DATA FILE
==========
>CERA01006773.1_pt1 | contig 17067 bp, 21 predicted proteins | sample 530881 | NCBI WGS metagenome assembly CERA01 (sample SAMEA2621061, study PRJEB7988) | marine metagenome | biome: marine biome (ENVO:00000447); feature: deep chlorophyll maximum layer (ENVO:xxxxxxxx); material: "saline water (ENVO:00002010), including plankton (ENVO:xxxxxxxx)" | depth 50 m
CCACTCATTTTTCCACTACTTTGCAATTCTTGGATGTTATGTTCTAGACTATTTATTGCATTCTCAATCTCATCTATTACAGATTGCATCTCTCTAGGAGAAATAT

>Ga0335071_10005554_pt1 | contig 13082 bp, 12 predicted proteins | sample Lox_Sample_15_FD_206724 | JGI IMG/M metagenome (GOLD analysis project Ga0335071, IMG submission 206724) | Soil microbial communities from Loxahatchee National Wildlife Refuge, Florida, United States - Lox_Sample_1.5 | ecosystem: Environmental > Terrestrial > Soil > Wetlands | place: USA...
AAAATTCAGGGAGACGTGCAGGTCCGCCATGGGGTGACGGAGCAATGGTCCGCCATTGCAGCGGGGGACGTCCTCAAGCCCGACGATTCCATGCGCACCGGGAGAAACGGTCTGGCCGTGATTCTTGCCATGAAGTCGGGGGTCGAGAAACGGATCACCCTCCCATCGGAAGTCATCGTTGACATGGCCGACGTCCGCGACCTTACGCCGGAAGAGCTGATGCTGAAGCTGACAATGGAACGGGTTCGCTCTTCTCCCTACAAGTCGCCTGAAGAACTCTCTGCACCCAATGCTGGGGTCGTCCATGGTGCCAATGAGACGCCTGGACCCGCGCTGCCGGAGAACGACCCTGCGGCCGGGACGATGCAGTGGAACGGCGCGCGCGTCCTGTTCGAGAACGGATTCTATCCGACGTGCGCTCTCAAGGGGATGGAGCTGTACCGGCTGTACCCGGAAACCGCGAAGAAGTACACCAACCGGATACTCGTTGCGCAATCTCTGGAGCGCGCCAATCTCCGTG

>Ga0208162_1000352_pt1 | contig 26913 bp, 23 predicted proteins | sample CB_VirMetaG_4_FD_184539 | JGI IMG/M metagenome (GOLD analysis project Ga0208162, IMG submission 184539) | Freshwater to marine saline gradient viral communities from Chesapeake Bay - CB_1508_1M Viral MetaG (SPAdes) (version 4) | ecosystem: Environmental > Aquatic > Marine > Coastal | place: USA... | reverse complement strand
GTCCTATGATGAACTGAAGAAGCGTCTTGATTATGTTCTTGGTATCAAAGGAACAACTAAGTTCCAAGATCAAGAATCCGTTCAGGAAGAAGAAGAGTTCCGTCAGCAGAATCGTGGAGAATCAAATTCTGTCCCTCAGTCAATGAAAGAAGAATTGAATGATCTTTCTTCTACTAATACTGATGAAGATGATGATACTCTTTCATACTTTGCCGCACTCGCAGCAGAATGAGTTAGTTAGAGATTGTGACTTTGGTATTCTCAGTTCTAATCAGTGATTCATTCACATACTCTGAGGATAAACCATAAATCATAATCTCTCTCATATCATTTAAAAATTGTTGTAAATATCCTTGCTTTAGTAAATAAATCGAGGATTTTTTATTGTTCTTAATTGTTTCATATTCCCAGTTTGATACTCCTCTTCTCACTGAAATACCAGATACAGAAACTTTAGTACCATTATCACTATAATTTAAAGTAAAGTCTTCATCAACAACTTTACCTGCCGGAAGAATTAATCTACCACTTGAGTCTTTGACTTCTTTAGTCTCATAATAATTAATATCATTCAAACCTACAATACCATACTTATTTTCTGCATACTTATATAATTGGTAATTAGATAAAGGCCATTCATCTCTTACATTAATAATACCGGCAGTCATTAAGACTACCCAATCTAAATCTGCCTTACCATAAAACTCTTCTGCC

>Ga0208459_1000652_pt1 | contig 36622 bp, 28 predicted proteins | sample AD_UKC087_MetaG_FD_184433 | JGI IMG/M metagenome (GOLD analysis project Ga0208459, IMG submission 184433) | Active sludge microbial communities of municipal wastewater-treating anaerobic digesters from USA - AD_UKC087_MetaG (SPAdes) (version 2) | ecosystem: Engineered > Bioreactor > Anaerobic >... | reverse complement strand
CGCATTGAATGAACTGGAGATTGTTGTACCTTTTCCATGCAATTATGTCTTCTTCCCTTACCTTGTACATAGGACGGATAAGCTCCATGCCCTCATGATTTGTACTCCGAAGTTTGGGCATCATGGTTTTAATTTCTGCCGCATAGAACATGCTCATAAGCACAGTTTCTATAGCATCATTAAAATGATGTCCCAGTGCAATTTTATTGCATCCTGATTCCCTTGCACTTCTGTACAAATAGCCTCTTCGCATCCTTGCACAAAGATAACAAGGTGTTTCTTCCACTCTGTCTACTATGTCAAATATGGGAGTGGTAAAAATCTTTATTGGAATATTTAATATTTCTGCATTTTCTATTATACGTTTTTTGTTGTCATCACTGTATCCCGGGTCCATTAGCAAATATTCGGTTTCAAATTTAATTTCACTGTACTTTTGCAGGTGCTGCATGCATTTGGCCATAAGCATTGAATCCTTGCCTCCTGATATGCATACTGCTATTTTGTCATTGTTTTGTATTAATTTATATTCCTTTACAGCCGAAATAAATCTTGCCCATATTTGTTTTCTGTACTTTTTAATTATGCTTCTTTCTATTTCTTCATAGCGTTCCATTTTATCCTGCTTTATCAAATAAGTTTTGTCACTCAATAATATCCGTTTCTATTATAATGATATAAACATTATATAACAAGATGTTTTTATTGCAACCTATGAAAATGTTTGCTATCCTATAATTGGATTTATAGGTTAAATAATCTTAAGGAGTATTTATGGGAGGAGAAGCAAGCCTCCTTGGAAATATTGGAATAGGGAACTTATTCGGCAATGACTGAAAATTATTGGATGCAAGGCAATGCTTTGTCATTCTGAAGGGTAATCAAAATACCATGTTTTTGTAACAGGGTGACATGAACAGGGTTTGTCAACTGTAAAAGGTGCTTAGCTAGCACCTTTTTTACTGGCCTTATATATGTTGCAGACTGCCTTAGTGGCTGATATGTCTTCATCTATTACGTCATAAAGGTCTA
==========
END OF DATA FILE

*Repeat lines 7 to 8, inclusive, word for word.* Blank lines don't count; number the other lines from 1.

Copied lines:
>Ga0208459_1000652_pt1 | contig 36622 bp, 28 predicted proteins | sample AD_UKC087_MetaG_FD_184433 | JGI IMG/M metagenome (GOLD analysis project Ga0208459, IMG submission 184433) | Active sludge microbial communities of municipal wastewater-treating anaerobic digesters from USA - AD_UKC087_MetaG (SPAdes) (version 2) | ecosystem: Engineered > Bioreactor > Anaerobic >... | reverse complement strand
CGCATTGAATGAACTGGAGATTGTTGTACCTTTTCCATGCAATTATGTCTTCTTCCCTTACCTTGTACATAGGACGGATAAGCTCCATGCCCTCATGATTTGTACTCCGAAGTTTGGGCATCATGGTTTTAATTTCTGCCGCATAGAACATGCTCATAAGCACAGTTTCTATAGCATCATTAAAATGATGTCCCAGTGCAATTTTATTGCATCCTGATTCCCTTGCACTTCTGTACAAATAGCCTCTTCGCATCCTTGCACAAAGATAACAAGGTGTTTCTTCCACTCTGTCTACTATGTCAAATATGGGAGTGGTAAAAATCTTTATTGGAATATTTAATATTTCTGCATTTTCTATTATACGTTTTTTGTTGTCATCACTGTATCCCGGGTCCATTAGCAAATATTCGGTTTCAAATTTAATTTCACTGTACTTTTGCAGGTGCTGCATGCATTTGGCCATAAGCATTGAATCCTTGCCTCCTGATATGCATACTGCTATTTTGTCATTGTTTTGTATTAATTTATATTCCTTTACAGCCGAAATAAATCTTGCCCATATTTGTTTTCTGTACTTTTTAATTATGCTTCTTTCTATTTCTTCATAGCGTTCCATTTTATCCTGCTTTATCAAATAAGTTTTGTCACTCAATAATATCCGTTTCTATTATAATGATATAAACATTATATAACAAGATGTTTTTATTGCAACCTATGAAAATGTTTGCTATCCTATAATTGGATTTATAGGTTAAATAATCTTAAGGAGTATTTATGGGAGGAGAAGCAAGCCTCCTTGGAAATATTGGAATAGGGAACTTATTCGGCAATGACTGAAAATTATTGGATGCAAGGCAATGCTTTGTCATTCTGAAGGGTAATCAAAATACCATGTTTTTGTAACAGGGTGACATGAACAGGGTTTGTCAACTGTAAAAGGTGCTTAGCTAGCACCTTTTTTACTGGCCTTATATATGTTGCAGACTGCCTTAGTGGCTGATATGTCTTCATCTATTACGTCATAAAGGTCTA